Effects of stimulation site and stimulation parameters on bladder inhibition by electrical nerve stimulation.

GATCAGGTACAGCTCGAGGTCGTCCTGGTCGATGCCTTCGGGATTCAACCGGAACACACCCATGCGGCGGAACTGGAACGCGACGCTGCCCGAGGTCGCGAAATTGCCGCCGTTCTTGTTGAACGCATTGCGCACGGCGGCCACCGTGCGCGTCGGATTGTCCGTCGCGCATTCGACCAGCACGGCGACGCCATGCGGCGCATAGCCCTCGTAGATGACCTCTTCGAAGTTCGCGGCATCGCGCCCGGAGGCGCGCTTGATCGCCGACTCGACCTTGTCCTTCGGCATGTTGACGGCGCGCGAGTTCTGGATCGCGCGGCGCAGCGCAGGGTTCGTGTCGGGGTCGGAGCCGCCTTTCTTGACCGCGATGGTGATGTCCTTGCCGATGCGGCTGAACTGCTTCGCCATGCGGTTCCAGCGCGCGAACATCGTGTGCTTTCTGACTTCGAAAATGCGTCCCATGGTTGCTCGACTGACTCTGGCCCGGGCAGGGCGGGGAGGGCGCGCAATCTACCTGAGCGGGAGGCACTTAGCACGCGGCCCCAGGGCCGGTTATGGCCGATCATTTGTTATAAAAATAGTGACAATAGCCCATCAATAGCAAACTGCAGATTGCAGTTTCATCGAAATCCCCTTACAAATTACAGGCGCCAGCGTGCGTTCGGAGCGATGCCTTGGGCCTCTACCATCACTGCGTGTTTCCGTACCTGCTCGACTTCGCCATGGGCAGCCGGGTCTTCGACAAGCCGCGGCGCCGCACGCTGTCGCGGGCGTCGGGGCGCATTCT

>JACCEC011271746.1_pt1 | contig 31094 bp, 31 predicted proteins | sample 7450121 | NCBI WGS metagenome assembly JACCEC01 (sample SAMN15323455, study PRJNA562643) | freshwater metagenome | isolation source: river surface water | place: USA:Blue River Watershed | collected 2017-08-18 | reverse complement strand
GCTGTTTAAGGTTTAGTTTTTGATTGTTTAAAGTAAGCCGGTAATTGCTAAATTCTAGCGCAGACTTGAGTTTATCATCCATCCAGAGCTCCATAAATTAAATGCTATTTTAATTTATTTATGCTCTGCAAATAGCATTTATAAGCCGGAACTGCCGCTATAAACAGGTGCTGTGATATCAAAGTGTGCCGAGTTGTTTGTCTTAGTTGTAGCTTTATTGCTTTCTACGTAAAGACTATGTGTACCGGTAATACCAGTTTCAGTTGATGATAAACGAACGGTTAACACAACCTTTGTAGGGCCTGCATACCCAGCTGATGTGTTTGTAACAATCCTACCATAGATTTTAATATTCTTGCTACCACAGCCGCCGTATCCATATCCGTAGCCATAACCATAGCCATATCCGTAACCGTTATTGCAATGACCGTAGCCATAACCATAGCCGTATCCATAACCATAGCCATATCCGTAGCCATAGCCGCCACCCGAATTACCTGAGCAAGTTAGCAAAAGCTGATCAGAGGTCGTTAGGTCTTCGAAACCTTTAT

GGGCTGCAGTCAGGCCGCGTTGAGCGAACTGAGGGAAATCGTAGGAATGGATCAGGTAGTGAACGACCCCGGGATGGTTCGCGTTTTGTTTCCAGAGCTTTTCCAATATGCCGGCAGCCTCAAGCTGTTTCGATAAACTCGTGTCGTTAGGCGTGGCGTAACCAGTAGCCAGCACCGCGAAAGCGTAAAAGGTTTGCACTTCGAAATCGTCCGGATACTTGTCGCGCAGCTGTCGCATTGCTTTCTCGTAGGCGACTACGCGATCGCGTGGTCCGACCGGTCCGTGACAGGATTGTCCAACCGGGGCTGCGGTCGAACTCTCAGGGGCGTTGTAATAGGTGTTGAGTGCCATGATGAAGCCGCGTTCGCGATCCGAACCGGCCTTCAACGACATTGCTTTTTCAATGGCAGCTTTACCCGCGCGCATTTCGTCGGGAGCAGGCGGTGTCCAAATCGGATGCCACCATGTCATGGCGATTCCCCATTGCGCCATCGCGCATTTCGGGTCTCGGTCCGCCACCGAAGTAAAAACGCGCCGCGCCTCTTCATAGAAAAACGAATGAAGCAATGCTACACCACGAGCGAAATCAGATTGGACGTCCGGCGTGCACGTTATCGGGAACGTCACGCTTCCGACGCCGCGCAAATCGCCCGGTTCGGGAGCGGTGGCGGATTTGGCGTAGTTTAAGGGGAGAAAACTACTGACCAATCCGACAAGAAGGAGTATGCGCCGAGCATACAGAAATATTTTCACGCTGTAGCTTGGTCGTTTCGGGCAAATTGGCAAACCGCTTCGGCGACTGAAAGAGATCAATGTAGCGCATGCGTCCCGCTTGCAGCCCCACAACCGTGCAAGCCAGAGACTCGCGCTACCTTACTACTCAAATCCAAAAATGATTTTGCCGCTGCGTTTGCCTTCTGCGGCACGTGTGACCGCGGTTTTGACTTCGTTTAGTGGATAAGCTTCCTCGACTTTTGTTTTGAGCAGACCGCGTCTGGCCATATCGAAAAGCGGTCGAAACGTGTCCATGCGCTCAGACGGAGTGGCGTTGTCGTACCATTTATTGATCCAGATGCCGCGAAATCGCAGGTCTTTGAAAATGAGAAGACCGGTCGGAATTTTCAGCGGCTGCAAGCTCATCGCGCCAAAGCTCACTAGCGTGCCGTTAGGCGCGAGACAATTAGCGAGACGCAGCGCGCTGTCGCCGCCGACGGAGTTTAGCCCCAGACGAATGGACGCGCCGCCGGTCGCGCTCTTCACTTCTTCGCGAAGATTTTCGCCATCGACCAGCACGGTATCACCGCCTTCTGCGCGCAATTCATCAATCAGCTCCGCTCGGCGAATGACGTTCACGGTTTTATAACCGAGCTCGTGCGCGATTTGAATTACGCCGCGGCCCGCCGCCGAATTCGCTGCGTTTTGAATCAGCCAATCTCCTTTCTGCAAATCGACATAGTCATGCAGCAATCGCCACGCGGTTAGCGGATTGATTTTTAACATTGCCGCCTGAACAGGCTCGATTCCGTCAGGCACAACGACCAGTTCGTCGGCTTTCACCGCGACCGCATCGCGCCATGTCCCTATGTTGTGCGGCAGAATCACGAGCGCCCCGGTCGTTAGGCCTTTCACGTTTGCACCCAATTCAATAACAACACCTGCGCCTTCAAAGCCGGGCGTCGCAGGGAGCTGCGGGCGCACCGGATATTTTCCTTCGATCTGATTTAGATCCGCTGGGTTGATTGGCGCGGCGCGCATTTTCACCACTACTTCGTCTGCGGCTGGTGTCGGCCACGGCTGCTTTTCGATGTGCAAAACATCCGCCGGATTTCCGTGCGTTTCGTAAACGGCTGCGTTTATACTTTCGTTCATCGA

UNLABELLED: What's known on the subject? and What does the study add? Electrical stimulation of the dorsal nerve of the penis, the compound pudendal nerve and the S1 sacral nerve have been used clinically to treat the symptoms of overactive bladder, but the relative efficacy of the three locations was unclear and the optimal stimulation parameters across locations had not been determined. In the present paper we quantified the effects of acute electrical stimulation location, frequency and amplitude on isovolumetric reflex bladder contractions and maximum cystometric capacity in anaesthetized male cats. Our results could influence the selection of anatomical targets for clinical neuromodulation and how neuromodulation devices are programmed. OBJECTIVE: To quantify the effects of acute electrical stimulation frequency and amplitude at the dorsal nerve of the penis (DNP), pudendal nerve (PN) and S1 sacral nerve (S1) on isovolumetric reflex bladder contractions and maximum cystometric capacity in anaesthetized male cats. MATERIALS AND METHODS: Experiments were conducted in 14 adult male cats anaesthetized with α-chloralose. The effects of stimulation on the pressure - time integral of reflex bladder contractions were evaluated using a randomized block design with the following factors randomized: stimulation intensity (0.8, 1, or 2 × the threshold for evoking a reflex electromyogram response in the external anal sphincter [T]), frequency (2 Hz, 5 Hz, 7.5 Hz, 10 Hz, 15 Hz, 20 Hz, or 33 Hz) and location (PN, S1 or DNP). The effects of stimulation (with parameters that produced maximum inhibition of isovolumetric bladder contractions) on cystometric capacity were evaluated using a randomized block design, with the order of stimulation location randomized and control trials interleaved with stimulation trials. RESULTS: Inhibition of isovolumetric bladder contractions was significantly dependent on stimulation location, frequency, amplitude and the interactions between any two of these variables. Stimulation of the DNP, at 5 Hz, 7.5 Hz or 10 Hz, and at 2T caused greater reductions in normalized bladder contraction area than any other location, frequency or amplitude tested. Stimulation of the PN or S1 at 7.5 Hz or 10 Hz and 2T, or of the DNP at 5 Hz, 7.5 Hz or 10 Hz and 0.8T, 1T or 2T generated maximum inhibition of isovolumetric bladder contractions. Cystometric capacity was significantly larger with stimulation (10 Hz, 1T-2T) than control. There was no significant difference in cystometric capacity based upon stimulation location. CONCLUSIONS: There was no significant difference in the maximum degree to which the respective optimum parameters inhibited bladder contractions or increased cystometric capacity by location. The range of amplitudes and frequencies that caused maximum inhibition was larger for DNP stimulation than for PN or S1 stimulation. These findings have implications on the selection of anatomical target and device programming for clinical neuromodulation for treatment of the symptoms of overactive bladder.
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